Obama says naturalization ceremony at White House illustrates immigrants' key role
WASHINGTON — Celebrating the ethnic diversity of America, President Obama said that more than two dozen foreign-born service members who became citizens at the White House on the Fourth of July are vivid reminders that welcoming immigrants “is central to our way of life.”
He pleaded anew for new immigration policies, saying the vast range of backgrounds and experiences that has made America a melting pot for more than 200 years makes the country stronger. He argued that the system must be retooled for America to remain the greatest nation on earth.
“The basic idea of welcoming immigrants to our shores is central to our way of life; it is in our DNA,” Obama said after the 25 service members representing 15 countries raised their right hands and pledged allegiance to the United States.
“From all these different strands, we make something new here in America. And that's why, if we want to keep attracting the best and brightest from beyond our borders, we're going to have to fix our immigration system, which is broken,” he said. “Pass common-sense immigration reform.”
The immigration issue is earning renewed attention because of the influx of tens of thousands of unaccompanied children from Central America. Under law, they must be returned to their home countries, angering immigration advocates who already take issue with Obama's enforcement of deportations. They want Obama to allow the children to stay.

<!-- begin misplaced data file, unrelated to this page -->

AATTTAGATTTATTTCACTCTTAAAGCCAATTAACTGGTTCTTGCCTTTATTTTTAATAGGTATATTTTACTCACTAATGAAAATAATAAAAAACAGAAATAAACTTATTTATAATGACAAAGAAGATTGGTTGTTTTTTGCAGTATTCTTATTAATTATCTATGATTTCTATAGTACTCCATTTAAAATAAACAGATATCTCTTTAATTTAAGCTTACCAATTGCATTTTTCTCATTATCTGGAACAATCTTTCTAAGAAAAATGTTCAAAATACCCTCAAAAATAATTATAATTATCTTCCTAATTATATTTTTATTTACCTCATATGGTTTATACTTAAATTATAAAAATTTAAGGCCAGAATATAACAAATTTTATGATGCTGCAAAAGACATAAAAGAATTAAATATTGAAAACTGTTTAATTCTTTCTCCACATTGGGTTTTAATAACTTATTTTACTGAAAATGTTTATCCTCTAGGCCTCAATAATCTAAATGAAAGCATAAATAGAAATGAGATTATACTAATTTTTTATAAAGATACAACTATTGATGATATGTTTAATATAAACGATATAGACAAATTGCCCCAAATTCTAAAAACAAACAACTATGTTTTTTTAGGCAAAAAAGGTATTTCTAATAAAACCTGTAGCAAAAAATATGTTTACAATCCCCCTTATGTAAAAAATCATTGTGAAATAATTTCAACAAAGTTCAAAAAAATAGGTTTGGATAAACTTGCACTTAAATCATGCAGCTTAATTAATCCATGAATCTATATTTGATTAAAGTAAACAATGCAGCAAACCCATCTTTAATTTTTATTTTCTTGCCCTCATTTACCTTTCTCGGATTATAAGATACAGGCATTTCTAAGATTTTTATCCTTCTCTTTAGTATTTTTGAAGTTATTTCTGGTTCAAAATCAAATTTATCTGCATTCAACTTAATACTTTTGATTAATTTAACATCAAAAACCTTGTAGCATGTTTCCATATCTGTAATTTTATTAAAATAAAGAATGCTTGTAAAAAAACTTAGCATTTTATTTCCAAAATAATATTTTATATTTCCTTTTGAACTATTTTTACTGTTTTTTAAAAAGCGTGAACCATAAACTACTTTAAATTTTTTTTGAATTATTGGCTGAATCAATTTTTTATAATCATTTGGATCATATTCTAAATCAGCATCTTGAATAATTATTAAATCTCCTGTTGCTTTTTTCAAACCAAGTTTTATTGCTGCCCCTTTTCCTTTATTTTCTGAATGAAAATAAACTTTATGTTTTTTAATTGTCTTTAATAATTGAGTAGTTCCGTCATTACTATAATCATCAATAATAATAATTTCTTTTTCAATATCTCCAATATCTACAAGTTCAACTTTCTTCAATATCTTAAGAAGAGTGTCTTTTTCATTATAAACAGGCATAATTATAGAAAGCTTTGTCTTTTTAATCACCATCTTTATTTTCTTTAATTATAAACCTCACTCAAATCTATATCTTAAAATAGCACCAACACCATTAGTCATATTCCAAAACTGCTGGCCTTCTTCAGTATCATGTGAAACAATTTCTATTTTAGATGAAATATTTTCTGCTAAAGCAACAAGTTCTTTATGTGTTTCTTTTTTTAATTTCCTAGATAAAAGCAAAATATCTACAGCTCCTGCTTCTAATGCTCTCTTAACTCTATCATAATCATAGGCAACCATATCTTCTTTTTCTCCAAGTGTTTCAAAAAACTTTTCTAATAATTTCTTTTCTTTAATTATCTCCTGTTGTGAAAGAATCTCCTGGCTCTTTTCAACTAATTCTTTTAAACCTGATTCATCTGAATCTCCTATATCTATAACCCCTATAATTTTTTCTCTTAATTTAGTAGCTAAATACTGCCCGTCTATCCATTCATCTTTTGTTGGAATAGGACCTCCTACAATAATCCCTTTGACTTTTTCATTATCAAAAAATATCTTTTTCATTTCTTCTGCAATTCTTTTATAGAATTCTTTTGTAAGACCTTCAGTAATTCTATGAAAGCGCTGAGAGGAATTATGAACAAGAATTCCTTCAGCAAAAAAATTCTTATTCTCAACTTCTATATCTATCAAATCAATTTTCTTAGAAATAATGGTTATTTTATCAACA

At the same time, Obama blames House Republicans for delaying action on legislation covering the millions of immigrants living in the country illegally. A comprehensive measure the Senate passed last summer has been blocked by House leaders who have done little to advance their own proposals.
Obama announced earlier this week that, as a result of inaction on Capitol Hill, he will pursue non-legislative ways he can adjust immigration policy on his own.
“I'm going to keep doing everything I can to keep making our immigration system smarter and more efficient,” Obama said.
Meanwhile, protesters gathered near a Border Patrol facility in Murrieta, Calif., to await buses of undocumented immigrants, but whether those buses will arrive is unknown.
Unlike Tuesday when shouting, flag-waving protesters blocked three busloads of immigrants, Murrieta police on Friday cleared the entry road.
The estimated 100 protesters, including some supporting the immigrants, are being restricted to a “safety zone” away from the road. Many had remained all night at the site, vowing a repeat of the blockade on Tuesday.